90. Odd phenomena were observed in these mountains. In addition to the wood for shipbuilding, the region contained a large number of snakes remarkable for their size; they reached a length of sixteen cubits…..Sasibisares, the king who had not moved in time to help Porus in the battle, was frightened, and Alexander forced him to accept his orders. Then Alexander resumed his march to the east, crossed the river, and continued on through a region of remarkable fertility. It possessed strange kinds of trees which reached a height of seventy cubits, were so thick that they could scarcely be embraced by four men, and cast a shadow of three plethra. This country possessed a multitude of snakes, small and variously coloured. Some of them looked like bronze rods, others had thick, shaggy crests, and their bites brought sudden death. The person bitten suffered fearful pains and was covered with a bloody sweat. The Macedonians, who were much affected by the bites, slung their hammocks from trees and remained awake most of the night. Later, however, they learned from the natives the use of a medicinal root and were freed from these fears.


Entire contents of this ebook:

Claudius Aelianus — NAME OF AUTHOR
Various History — TITLE OF BOOK
Aelianus mistakenly reports that Alexander was born and died on same day of month — DESCRIPTION OF SIGNIFICANT EXCERPT

Plutarch
The Lives of the Noble Grecians and Romans: Alexander
Alexander born on the sixth day of the month — Hecatombaeon

Aulus Gellius
Attic Nights
A letter of Philip to Aristotle with regard to the recent birth of his son Alexander

Plutarch
The Lives of the Noble Grecians and Romans: Alexander
Alexander tames Bucephalus

Plutarch
The Lives of the Noble Grecians and Romans: Alexander
Philip hires Aristotle to teach Alexander

Justin
Epitome of Pompeius Trogus
Commencement of Alexander’s reign; he prepares to invade Persia

Diodorus Siculus
Historical Library
How Alexander, having succeeded to the throne, disposed affairs of his kingdom

Diodorus Siculus
Historical Library
Alexander destroys Thebes (335 B.C.)

Claudius Aelianus
Various History
Alexander destroys all in Thebes except the houses of the priests and of Pinder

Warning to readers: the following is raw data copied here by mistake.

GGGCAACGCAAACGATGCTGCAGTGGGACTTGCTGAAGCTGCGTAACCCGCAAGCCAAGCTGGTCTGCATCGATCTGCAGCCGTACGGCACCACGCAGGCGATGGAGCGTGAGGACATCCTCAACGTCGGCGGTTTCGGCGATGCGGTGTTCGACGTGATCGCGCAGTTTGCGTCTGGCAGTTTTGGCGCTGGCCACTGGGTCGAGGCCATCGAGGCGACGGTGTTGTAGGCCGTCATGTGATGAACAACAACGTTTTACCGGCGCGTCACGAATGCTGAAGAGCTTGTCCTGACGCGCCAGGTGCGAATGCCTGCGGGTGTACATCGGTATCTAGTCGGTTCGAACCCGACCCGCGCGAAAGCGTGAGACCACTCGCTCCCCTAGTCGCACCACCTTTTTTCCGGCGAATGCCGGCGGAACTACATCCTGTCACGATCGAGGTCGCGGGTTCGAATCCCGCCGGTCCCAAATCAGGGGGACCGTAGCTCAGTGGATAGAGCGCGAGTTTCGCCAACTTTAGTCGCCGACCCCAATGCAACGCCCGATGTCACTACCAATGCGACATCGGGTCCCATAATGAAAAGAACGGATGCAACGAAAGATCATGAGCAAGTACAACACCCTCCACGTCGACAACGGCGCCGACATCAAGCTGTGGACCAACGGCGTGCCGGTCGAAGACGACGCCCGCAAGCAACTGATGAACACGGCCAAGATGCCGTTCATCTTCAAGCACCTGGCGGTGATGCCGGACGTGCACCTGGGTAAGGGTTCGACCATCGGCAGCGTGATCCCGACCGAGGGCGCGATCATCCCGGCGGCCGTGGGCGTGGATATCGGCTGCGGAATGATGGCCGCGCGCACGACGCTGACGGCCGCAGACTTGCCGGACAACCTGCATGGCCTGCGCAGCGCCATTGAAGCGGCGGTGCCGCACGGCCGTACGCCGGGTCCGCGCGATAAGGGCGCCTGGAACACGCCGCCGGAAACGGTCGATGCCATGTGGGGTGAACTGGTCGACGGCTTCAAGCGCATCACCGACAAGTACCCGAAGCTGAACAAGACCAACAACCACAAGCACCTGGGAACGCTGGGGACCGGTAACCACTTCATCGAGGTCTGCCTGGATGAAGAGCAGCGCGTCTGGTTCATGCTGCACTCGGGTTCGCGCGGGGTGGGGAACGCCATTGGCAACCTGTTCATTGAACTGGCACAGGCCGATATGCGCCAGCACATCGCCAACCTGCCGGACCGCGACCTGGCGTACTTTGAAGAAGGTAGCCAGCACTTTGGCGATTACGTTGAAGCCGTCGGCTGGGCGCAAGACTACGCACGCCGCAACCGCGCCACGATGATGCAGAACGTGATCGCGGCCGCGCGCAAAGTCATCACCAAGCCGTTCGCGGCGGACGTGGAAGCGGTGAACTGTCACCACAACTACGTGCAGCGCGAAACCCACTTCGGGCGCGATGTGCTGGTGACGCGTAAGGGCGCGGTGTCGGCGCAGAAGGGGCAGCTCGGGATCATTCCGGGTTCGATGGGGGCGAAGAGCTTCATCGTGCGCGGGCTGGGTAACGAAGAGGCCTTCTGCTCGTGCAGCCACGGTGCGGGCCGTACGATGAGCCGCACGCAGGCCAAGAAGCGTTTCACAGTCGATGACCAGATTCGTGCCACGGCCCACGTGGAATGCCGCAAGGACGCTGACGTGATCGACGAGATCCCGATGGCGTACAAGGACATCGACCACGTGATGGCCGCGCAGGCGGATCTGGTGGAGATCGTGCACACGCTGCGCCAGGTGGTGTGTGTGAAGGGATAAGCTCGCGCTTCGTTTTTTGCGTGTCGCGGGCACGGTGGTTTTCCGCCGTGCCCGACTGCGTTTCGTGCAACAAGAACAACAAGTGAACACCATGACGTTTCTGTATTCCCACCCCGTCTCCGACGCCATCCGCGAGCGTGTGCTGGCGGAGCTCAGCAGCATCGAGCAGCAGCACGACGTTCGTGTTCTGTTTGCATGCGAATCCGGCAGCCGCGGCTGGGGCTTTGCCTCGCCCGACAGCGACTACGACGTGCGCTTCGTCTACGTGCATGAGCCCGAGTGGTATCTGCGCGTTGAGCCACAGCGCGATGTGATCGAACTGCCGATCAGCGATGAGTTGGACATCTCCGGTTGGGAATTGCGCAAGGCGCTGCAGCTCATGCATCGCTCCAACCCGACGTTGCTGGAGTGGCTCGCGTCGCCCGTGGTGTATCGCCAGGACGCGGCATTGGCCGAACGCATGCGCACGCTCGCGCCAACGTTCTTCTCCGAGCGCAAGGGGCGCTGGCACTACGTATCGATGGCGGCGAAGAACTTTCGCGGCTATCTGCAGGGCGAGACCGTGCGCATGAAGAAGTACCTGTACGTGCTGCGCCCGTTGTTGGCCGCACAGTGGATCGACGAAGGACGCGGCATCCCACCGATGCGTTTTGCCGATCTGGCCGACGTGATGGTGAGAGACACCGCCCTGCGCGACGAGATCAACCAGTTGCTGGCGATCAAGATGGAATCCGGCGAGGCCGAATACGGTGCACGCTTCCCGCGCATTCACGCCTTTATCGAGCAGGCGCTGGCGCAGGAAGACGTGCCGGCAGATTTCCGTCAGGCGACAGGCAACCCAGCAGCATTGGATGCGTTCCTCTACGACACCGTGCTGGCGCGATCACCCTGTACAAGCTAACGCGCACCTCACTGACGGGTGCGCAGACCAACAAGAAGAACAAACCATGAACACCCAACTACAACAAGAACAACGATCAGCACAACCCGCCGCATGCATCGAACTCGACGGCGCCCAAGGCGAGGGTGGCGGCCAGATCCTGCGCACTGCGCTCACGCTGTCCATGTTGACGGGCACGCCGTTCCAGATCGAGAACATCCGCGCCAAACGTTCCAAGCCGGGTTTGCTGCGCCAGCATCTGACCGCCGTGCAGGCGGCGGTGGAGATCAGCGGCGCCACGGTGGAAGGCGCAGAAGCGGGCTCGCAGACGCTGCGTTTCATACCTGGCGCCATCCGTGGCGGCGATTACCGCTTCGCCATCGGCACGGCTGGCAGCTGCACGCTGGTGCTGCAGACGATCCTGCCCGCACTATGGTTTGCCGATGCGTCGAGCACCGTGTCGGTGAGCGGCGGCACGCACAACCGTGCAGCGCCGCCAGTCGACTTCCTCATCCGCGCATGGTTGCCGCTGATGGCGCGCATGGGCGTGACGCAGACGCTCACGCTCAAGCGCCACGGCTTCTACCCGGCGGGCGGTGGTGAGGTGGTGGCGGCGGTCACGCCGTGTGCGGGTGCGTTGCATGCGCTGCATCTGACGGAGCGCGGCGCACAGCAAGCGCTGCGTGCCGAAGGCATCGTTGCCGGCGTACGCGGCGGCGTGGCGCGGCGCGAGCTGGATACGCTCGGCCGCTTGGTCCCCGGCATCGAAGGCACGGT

Arrian
Anabasis of Alexander
Alexander crosses over to Asia (334 B.C.)

Arrian
Anabasis of Alexander
Alexander defeats the Persians in the Battle of Granicus (334 B.C.)

Plutarch
The Lives of the Noble Grcians and Romans: Alexander
Plutarch’s version of the Battle of Granicus

Diodorus Siculus
Historical Library
Alexander proclaims liberty to all the Greek cities

Arrian
Anabasis of Alexander
Alexander defeats Darius in the Battle of Issus (333 B.C.)

Josephus
Antiquities of the Jews
Alexander begins the siege of Tyre and asks for provisions from the Jews (333 B.C.)

Arrian
Anabasis of Alexander
Siege of Tyre

Quintus Curtius
History of Alexander
Sea monster found at Tyre

Quintus Curtius
History of Alexander
The fall of Tyre

Isaiah
Bible
The prophet Isaiah foretells the final destruction of Tyre by Alexander the Great

Justin
Epitome of Pompeius Trogus
Darius offer Alexander a deal

Arrian
Anabasis of Alexander
Alexander takes Gaza (332 B.C.)

Josephus
Antiquities of the Jews
Alexander enters Jerusalem in peace

Arrian
Anabasis of Alexander
The founding of Alexandria by Alexander (332 B.C.)

Plutarch
The Lives of the Noble Grecians and Romans: Alexander
Battle of Gaugamela (331 B.C.)

Arrian
Anabasis of Alexander
Battle of Gaugamela

Plutarch
The Lives of the Noble Grecians and Romans: Alexander
Darius escapes

Diodorus Siculus
Historical Library
Alexander conquers Babylon and Susa

Quintus Curtius
History of Alexander
Alexander enters Babylon

Plutarch
The Lives of the Noble Grecians and Romans: Alexander
Alexander amazed by a chasm in the earth in Batana

Diodorus Siculus
Historical Library
Alexander destroys Persepolis (331 B.C.)

Diodorus Siculus
Historical Library
Death of Darius (330 B.c.)

Daniel
Bible
Daniel foretells of Alexander the Great

Arrian
Anabasis of Alexander
Alexander enters India; How Alexander constructed his bridge over the river Indus (327 B.C.)

Strabo
Ancient Geography
Snakes found in India

Quintus Curtius
History of Alexander
Description of India

Diodorus Siculus
Historical Library
Snakes found in India

Aulus Gellius
Attic Nights
About the horse of King Alexander, called Bucephalas

Arrian
Anabasis of Alexander
Death of Alexander’s horse Bucephalas (327 B.C.)

Pliny the Elder
Natural History
The Indian fig

Arrian
Anabasis of Alexander
Alexander wounded

Arrian
Anabasis of Alexander
March through Gadrosia (326 B.C.)

Arrian
Anabasis of Alexander
Alexander in Persis; tomb of Cyrus repaired

Arrian
Anabasis of Alexander
Death of Alexander the Great (323 B.C.)

Quintus Curtius
History of Alexander
Events immediately after Alexander’s death

Comments are closed.

Archives